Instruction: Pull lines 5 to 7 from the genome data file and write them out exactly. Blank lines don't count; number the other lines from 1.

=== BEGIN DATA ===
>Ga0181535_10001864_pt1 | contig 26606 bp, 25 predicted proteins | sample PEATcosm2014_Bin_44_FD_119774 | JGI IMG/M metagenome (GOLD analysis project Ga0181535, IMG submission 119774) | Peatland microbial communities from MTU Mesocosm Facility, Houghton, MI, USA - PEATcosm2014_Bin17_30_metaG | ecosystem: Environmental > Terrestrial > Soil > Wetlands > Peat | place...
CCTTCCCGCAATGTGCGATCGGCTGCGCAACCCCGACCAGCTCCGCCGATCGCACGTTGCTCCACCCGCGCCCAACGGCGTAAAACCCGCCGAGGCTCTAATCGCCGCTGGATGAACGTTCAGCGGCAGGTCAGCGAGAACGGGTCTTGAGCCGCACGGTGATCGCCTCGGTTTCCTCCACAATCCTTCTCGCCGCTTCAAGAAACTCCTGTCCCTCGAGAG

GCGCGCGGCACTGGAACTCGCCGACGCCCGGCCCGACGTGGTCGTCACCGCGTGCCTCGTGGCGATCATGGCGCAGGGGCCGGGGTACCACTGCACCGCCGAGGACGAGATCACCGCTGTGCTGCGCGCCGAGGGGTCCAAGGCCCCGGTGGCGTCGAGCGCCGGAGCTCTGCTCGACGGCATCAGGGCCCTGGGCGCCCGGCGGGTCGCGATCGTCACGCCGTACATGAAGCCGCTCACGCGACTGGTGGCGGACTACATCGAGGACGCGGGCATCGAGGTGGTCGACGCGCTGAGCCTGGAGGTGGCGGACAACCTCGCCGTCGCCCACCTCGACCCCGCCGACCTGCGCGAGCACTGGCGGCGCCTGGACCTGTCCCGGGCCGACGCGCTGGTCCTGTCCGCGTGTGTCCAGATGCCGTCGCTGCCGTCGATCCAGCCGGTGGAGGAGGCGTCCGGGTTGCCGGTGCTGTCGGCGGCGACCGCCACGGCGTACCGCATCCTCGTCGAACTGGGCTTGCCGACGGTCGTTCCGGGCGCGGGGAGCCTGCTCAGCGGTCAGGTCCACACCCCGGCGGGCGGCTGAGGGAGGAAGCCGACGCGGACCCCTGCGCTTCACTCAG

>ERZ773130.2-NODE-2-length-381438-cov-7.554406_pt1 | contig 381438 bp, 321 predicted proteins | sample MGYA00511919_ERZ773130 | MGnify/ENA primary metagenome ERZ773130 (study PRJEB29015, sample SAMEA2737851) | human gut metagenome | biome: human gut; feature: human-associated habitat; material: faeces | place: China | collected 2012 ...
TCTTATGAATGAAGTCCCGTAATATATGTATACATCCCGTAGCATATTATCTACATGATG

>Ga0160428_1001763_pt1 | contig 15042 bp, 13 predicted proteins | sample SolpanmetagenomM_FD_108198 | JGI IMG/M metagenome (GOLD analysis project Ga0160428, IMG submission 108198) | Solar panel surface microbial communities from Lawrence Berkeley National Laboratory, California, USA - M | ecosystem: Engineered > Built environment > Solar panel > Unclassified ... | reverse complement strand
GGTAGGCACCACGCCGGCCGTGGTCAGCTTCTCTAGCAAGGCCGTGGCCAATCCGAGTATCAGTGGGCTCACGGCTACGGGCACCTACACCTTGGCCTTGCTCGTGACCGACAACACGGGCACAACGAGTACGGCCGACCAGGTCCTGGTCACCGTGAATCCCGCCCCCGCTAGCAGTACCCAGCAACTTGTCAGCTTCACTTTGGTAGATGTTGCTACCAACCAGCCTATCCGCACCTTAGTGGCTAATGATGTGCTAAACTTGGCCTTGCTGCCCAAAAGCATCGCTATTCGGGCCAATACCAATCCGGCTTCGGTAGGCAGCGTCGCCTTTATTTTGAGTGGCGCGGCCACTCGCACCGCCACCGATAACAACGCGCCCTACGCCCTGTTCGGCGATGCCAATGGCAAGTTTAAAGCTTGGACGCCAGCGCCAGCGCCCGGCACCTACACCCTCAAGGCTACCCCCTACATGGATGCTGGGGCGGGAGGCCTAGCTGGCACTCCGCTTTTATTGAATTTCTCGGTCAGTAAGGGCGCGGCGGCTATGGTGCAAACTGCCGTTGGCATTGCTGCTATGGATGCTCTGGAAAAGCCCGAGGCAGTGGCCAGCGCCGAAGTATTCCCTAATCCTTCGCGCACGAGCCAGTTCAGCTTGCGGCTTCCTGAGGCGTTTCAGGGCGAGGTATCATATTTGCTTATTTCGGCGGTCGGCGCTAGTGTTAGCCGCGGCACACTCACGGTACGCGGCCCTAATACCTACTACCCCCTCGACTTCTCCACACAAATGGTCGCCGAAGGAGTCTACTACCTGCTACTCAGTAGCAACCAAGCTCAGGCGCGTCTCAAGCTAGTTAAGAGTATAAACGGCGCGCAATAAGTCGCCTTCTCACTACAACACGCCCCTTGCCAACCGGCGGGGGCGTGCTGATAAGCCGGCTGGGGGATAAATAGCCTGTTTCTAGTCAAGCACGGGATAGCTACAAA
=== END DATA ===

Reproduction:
TCTTATGAATGAAGTCCCGTAATATATGTATACATCCCGTAGCATATTATCTACATGATG

>Ga0160428_1001763_pt1 | contig 15042 bp, 13 predicted proteins | sample SolpanmetagenomM_FD_108198 | JGI IMG/M metagenome (GOLD analysis project Ga0160428, IMG submission 108198) | Solar panel surface microbial communities from Lawrence Berkeley National Laboratory, California, USA - M | ecosystem: Engineered > Built environment > Solar panel > Unclassified ... | reverse complement strand
GGTAGGCACCACGCCGGCCGTGGTCAGCTTCTCTAGCAAGGCCGTGGCCAATCCGAGTATCAGTGGGCTCACGGCTACGGGCACCTACACCTTGGCCTTGCTCGTGACCGACAACACGGGCACAACGAGTACGGCCGACCAGGTCCTGGTCACCGTGAATCCCGCCCCCGCTAGCAGTACCCAGCAACTTGTCAGCTTCACTTTGGTAGATGTTGCTACCAACCAGCCTATCCGCACCTTAGTGGCTAATGATGTGCTAAACTTGGCCTTGCTGCCCAAAAGCATCGCTATTCGGGCCAATACCAATCCGGCTTCGGTAGGCAGCGTCGCCTTTATTTTGAGTGGCGCGGCCACTCGCACCGCCACCGATAACAACGCGCCCTACGCCCTGTTCGGCGATGCCAATGGCAAGTTTAAAGCTTGGACGCCAGCGCCAGCGCCCGGCACCTACACCCTCAAGGCTACCCCCTACATGGATGCTGGGGCGGGAGGCCTAGCTGGCACTCCGCTTTTATTGAATTTCTCGGTCAGTAAGGGCGCGGCGGCTATGGTGCAAACTGCCGTTGGCATTGCTGCTATGGATGCTCTGGAAAAGCCCGAGGCAGTGGCCAGCGCCGAAGTATTCCCTAATCCTTCGCGCACGAGCCAGTTCAGCTTGCGGCTTCCTGAGGCGTTTCAGGGCGAGGTATCATATTTGCTTATTTCGGCGGTCGGCGCTAGTGTTAGCCGCGGCACACTCACGGTACGCGGCCCTAATACCTACTACCCCCTCGACTTCTCCACACAAATGGTCGCCGAAGGAGTCTACTACCTGCTACTCAGTAGCAACCAAGCTCAGGCGCGTCTCAAGCTAGTTAAGAGTATAAACGGCGCGCAATAAGTCGCCTTCTCACTACAACACGCCCCTTGCCAACCGGCGGGGGCGTGCTGATAAGCCGGCTGGGGGATAAATAGCCTGTTTCTAGTCAAGCACGGGATAGCTACAAA